Each sensor is effectively an LC tank made up of a variable-capacitance floating element and an integrated inductor. The sensing antenna is inductively coupled to the tank and can detect a change in the resonant frequency caused by a displacement of the floating element. An array is realized by designing each sensor to have it’s own unique resonant frequency. Then a single broad spectrum antenna can monitor the entire array.
The realization of such an array will enable fundamental scientific studies of complex turbulent flows. It could also be implemented into a feedback control system for future air vehicles employing active flow control.
This project focuses on the development of a non-intrusive, direct, time-resolved wall shear stress sensor system for low-speed applications. The goals of the project include the fabrication and packaging of a 2-D wall-shear stress sensor with backside wire bond contacts to ensure hydraulic smoothness in flow environments. A differential capacitance transduction scheme is utilized with interdigitated comb fingers on each side of a suspended floating element, allowing for measurements to be made in both the positive and negative x- and y-directions. A synchronous modulation-demodulation circuit is employed to simultaneously capture both mean and fluctuating shear content. Both AC and DC calibrations are performed to determine sensor sensitivity in both directions of transduction. This is the most successful effort of shear sensor development in published literature.
A detailed study of the effect of blowing from a rounded wing tip on the attenuation of wing tip vortices generated by a NACA0012 semi-span airfoil is being conducted in two wind tunnels at IMG. The first, the UF Closed Circuit Wind Tunnel, will be used for measuring lift and drag of the airfoil and characterizing the wing tip flowfield using one or more flow measurement techniques such as particle image velocimetry, laser Doppler velocimetry and a fast-response Cobra probe. The second facility, the UF Aeroacoustic Flow Facility (UFAFF), is an open jet test section wind tunnel inside an anechoic chamber that will be primarily used to characterize the acoustics of the airfoil with far-field microphones and phased acoustic arrays. Lift and drag will also be measured in the UFAFF to determine the effect, if any, of the differing wind tunnel configurations on aerodynamic performance.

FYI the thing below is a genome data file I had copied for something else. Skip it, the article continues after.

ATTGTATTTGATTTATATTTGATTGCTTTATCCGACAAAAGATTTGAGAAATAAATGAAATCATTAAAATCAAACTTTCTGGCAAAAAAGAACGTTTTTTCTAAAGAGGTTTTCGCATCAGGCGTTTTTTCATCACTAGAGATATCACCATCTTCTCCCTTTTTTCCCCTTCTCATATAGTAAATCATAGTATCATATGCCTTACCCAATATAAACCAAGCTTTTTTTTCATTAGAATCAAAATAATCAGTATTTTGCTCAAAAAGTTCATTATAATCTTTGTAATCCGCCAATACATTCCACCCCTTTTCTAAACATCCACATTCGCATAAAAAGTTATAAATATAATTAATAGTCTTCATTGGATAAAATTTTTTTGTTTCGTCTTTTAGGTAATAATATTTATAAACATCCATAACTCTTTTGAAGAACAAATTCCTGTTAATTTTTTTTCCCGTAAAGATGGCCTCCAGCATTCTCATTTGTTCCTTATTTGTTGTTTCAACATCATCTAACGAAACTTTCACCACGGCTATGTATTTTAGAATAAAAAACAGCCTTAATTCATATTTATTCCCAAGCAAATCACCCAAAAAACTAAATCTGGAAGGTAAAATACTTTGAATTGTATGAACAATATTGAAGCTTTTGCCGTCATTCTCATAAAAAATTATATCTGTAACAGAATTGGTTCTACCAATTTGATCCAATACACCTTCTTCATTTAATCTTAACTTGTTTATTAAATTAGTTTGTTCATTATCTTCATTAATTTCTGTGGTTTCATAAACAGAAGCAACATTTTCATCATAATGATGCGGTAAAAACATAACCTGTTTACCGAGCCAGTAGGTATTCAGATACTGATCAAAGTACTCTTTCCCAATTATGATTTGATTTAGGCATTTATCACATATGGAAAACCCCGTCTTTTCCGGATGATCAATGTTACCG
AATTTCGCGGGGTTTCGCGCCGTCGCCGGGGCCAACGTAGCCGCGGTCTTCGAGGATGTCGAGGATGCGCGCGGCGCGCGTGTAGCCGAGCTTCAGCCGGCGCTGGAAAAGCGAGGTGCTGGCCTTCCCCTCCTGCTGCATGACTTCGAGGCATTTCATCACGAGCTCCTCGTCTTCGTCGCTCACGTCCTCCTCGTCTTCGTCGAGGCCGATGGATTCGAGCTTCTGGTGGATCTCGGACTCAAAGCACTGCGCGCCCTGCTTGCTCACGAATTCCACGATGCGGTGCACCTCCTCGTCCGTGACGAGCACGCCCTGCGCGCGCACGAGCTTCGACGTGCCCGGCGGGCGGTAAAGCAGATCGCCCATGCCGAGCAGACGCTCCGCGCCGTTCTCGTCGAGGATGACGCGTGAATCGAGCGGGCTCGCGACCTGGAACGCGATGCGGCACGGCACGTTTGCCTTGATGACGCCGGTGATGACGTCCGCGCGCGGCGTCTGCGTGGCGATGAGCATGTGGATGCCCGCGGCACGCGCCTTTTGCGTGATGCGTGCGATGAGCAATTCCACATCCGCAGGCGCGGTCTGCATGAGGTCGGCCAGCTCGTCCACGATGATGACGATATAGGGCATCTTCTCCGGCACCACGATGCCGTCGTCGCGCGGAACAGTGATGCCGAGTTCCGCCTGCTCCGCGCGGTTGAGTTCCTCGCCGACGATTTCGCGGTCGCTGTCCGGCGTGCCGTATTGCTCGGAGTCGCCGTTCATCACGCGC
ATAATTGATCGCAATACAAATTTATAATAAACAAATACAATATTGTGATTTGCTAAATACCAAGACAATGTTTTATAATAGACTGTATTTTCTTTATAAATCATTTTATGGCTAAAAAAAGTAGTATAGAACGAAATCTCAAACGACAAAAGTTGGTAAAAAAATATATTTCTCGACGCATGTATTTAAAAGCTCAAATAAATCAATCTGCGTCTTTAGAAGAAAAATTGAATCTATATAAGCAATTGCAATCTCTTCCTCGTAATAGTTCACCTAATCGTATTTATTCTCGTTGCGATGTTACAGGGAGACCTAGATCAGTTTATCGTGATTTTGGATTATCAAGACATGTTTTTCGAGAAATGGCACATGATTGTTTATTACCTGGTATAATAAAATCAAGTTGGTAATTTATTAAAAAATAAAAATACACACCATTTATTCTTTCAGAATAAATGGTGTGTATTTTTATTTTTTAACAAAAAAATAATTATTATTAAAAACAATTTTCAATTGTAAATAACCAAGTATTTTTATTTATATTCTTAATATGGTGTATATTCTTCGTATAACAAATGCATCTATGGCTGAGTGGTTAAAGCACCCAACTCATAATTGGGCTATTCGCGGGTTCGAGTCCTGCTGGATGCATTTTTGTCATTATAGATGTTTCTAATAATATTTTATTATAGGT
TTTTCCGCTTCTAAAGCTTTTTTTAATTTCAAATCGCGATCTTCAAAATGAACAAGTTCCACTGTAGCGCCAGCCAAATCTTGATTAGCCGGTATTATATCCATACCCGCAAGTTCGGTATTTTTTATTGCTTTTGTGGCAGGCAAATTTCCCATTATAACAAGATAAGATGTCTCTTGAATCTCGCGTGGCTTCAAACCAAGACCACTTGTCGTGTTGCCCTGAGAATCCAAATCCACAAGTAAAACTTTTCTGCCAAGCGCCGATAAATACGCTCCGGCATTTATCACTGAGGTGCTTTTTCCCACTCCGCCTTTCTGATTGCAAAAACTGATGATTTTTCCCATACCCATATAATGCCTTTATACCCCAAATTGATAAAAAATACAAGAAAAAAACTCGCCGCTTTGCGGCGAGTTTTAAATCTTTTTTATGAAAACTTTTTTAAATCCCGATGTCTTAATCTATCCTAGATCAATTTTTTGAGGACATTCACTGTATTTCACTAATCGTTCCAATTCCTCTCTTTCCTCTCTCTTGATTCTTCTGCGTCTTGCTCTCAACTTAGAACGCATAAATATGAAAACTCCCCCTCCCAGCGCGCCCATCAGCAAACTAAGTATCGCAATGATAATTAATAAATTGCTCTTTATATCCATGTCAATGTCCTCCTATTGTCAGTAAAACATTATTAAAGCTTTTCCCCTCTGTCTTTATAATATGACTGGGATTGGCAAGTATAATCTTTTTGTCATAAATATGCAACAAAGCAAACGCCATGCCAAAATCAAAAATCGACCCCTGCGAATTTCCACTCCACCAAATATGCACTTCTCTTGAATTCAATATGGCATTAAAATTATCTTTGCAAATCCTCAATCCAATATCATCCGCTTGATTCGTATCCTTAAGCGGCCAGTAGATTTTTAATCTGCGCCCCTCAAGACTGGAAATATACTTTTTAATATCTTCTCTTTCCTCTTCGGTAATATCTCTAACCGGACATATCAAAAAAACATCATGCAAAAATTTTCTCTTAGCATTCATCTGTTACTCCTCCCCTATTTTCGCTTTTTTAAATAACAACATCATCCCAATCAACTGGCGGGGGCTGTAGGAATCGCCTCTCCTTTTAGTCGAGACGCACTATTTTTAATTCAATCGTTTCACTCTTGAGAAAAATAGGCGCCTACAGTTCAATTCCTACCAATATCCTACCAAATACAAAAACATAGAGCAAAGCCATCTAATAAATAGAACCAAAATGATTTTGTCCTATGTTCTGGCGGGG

A series of aerodynamic and acoustic wind tunnel experiments are being performed on a 1/4-scale high fidelity replica of a Gulfstream G550 aircraft nose landing gear at the University of Florida Aeroacoustic Flow Facility (UFAFF). Experiments consist of the analysis of model surface pressure measurements and flowfield velocity via laser Doppler velocimetry (LDV), noise source localization maps via beamforming using a large-aperture microphone array, and the determination of far-field noise level spectra using a linear array of free-field microphones. The objective of this study is to determine the mechanisms of nose landing gear noise and to explore potential noise reduction schemes.
Acoustic liners remain the standard for providing a method to reduce environmental noise from aircraft engine nacelles. To aid in their development, facilities are required that are capable of accurately educing the acoustic impedance in the presence of mean flow. The Grazing Impedance Tube at NASA LaRC possesses these capabilities and was donated to the University of Florida. Improvements have been made to enable optical flow diagnostics, provide an increased speed range, and reduce turbulence levels. This facility provides a testbed to improve upon current liner impedance eduction methods as well as facilitate development of novel design approaches and studies into fundamental liner flow physics.
|Dimensions||2" x 2"|
Maximum Mach Number
130 dB @ Ma = 0.5